| 9 July 2013
Farming in Iran 12,000 years ago
Archaeologists digging in the foothills of Iran's Zagros Mountains have discovered the remains of a Stone Age farming community. The findings offer a rare snapshot of a time when humans first started experimenting with farming. They also show that Iran was an important player in the origin of agriculture.
Based on the suggestion of an Iranian colleague, archaeologist Nicholas Conard of the University of Tubingen began excavating a mound about eight meters high. The sediments were rich with artefacts. "Sculpted clay objects, clay cones, depictions of animals and humans," says Conard.
There were stone tools that looked like sickles, and mortar and pestles, and grains and seeds - hundreds of them. Conard's colleague Simone Riehl confirmed the grains were varieties of lentils, barley and peas. She also identified a range of nuts and grasses, and Emmer wheat - commonly grown in later centuries throughout the Middle East - but most of the grains Riehl looked at were pre-agricultural.
12,000 years ago, says Riehl, "They were cultivating what we consider wild progenitors of modern crops". However, Riehl's samples spanned a period of 2,000 years, and the younger samples - about 10,000 years old - did show the first signs of domestication.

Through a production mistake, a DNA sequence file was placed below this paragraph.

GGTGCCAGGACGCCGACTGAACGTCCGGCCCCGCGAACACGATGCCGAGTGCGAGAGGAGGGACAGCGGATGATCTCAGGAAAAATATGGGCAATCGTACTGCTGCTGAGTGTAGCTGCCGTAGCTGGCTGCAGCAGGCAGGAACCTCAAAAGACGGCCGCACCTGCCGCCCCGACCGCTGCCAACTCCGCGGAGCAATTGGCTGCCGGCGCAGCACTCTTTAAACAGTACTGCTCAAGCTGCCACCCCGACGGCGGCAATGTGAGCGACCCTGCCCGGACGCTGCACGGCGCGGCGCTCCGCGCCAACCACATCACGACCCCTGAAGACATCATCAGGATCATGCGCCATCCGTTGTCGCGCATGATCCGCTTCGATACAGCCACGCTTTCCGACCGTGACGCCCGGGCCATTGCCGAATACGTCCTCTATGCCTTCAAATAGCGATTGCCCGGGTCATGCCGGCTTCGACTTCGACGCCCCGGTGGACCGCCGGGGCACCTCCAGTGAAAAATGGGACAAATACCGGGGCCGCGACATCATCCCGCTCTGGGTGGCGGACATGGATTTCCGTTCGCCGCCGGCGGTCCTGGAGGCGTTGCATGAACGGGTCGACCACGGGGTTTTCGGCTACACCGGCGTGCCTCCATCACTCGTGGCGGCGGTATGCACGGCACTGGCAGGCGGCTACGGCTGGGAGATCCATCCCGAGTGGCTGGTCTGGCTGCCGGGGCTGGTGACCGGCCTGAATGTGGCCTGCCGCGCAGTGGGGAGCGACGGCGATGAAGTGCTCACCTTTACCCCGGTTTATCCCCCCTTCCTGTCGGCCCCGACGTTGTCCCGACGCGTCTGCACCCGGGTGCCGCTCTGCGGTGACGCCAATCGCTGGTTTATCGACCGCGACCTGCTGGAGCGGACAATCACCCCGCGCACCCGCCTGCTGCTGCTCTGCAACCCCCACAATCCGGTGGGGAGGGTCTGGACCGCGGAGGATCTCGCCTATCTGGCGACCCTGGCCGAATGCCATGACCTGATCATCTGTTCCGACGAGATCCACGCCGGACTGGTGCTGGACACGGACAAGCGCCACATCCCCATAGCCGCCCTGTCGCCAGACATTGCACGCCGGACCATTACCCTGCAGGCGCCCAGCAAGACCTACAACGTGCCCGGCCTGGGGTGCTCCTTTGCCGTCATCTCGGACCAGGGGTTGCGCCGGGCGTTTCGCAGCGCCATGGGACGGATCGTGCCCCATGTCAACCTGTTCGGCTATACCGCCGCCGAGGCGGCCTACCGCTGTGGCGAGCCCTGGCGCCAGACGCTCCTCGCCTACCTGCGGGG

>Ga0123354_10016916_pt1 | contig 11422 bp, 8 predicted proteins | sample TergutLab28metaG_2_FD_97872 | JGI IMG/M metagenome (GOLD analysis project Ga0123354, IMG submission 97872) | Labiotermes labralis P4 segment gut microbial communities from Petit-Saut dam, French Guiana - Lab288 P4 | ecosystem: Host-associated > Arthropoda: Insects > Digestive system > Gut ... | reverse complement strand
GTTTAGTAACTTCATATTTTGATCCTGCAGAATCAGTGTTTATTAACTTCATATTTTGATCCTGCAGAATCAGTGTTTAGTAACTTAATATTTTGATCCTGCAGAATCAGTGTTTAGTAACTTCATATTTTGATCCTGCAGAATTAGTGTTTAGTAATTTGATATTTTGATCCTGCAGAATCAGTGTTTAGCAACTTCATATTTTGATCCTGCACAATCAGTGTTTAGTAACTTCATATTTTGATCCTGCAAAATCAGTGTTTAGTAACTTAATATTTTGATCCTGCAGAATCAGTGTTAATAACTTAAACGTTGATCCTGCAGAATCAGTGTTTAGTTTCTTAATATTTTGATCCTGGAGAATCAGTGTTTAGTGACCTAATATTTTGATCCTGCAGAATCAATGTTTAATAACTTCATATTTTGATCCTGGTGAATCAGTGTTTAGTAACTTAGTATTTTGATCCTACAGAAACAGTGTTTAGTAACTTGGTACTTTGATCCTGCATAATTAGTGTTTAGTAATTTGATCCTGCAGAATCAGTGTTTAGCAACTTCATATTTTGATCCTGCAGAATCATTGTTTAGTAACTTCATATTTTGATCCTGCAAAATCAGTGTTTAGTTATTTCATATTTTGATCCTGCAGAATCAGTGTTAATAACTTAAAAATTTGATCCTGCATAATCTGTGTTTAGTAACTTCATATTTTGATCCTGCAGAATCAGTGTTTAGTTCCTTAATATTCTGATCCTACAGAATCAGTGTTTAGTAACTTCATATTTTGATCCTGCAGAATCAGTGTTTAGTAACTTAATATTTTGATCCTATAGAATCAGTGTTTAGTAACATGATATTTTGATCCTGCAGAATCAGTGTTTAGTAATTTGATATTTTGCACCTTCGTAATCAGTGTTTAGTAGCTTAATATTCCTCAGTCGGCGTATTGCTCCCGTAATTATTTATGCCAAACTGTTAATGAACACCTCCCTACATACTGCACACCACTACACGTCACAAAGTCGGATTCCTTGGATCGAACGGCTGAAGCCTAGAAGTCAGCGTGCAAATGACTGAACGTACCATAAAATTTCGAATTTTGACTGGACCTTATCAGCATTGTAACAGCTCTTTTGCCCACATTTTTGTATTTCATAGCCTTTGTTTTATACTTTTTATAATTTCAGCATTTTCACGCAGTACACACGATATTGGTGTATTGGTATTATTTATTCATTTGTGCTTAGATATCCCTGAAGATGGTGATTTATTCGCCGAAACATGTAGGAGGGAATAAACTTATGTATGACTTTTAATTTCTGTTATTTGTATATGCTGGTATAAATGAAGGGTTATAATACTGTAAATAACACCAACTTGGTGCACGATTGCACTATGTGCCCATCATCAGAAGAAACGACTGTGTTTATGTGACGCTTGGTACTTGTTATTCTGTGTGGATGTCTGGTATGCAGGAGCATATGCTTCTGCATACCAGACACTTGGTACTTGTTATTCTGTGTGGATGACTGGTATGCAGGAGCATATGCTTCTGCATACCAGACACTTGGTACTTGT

Melinda Zeder, curator of old world archaeology at the Smithsonian Museum of Natural History, says scientists had thought agriculture arose in the western parts of the Fertile Crescent - a region that includes Iraq, Turkey, Syria, Jordan and Israel. Iran is on the eastern edges of the Crescent, and was thought to be "a non-player in the history of agriculture". The new study proves otherwise, she says - communities across the Fertile Crescent started experimenting with farming around the same time.
Edited from NPR.org (5 July 2013)
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